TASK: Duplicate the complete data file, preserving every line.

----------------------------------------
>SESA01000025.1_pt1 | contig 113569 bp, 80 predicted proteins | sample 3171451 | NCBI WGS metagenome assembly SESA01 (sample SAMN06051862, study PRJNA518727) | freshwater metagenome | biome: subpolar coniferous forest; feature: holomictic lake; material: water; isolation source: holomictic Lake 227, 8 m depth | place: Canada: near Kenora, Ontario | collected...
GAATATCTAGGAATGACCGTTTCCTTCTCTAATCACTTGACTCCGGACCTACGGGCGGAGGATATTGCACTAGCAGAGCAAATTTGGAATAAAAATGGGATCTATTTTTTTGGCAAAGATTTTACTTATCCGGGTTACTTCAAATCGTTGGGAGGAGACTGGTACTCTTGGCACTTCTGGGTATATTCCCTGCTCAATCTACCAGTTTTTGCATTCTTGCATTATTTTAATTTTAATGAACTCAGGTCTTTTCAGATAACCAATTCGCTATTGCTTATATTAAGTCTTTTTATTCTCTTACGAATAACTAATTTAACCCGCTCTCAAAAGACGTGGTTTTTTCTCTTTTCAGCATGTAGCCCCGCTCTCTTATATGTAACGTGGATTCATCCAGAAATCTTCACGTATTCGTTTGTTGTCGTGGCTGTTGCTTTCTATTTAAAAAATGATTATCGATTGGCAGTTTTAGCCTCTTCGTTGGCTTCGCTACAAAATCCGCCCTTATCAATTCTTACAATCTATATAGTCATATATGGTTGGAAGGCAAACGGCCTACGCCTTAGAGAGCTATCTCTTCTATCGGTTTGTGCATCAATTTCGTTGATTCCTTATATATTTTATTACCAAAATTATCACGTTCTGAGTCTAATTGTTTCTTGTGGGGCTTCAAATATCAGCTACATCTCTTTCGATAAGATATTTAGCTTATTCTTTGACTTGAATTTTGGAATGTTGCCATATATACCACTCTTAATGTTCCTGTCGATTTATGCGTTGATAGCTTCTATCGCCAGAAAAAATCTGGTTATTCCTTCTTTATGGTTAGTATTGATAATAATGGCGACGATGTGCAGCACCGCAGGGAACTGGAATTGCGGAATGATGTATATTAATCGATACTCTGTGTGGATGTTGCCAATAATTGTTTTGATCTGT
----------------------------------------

>SESA01000025.1_pt1 | contig 113569 bp, 80 predicted proteins | sample 3171451 | NCBI WGS metagenome assembly SESA01 (sample SAMN06051862, study PRJNA518727) | freshwater metagenome | biome: subpolar coniferous forest; feature: holomictic lake; material: water; isolation source: holomictic Lake 227, 8 m depth | place: Canada: near Kenora, Ontario | collected...
GAATATCTAGGAATGACCGTTTCCTTCTCTAATCACTTGACTCCGGACCTACGGGCGGAGGATATTGCACTAGCAGAGCAAATTTGGAATAAAAATGGGATCTATTTTTTTGGCAAAGATTTTACTTATCCGGGTTACTTCAAATCGTTGGGAGGAGACTGGTACTCTTGGCACTTCTGGGTATATTCCCTGCTCAATCTACCAGTTTTTGCATTCTTGCATTATTTTAATTTTAATGAACTCAGGTCTTTTCAGATAACCAATTCGCTATTGCTTATATTAAGTCTTTTTATTCTCTTACGAATAACTAATTTAACCCGCTCTCAAAAGACGTGGTTTTTTCTCTTTTCAGCATGTAGCCCCGCTCTCTTATATGTAACGTGGATTCATCCAGAAATCTTCACGTATTCGTTTGTTGTCGTGGCTGTTGCTTTCTATTTAAAAAATGATTATCGATTGGCAGTTTTAGCCTCTTCGTTGGCTTCGCTACAAAATCCGCCCTTATCAATTCTTACAATCTATATAGTCATATATGGTTGGAAGGCAAACGGCCTACGCCTTAGAGAGCTATCTCTTCTATCGGTTTGTGCATCAATTTCGTTGATTCCTTATATATTTTATTACCAAAATTATCACGTTCTGAGTCTAATTGTTTCTTGTGGGGCTTCAAATATCAGCTACATCTCTTTCGATAAGATATTTAGCTTATTCTTTGACTTGAATTTTGGAATGTTGCCATATATACCACTCTTAATGTTCCTGTCGATTTATGCGTTGATAGCTTCTATCGCCAGAAAAAATCTGGTTATTCCTTCTTTATGGTTAGTATTGATAATAATGGCGACGATGTGCAGCACCGCAGGGAACTGGAATTGCGGAATGATGTATATTAATCGATACTCTGTGTGGATGTTGCCAATAATTGTTTTGATCTGT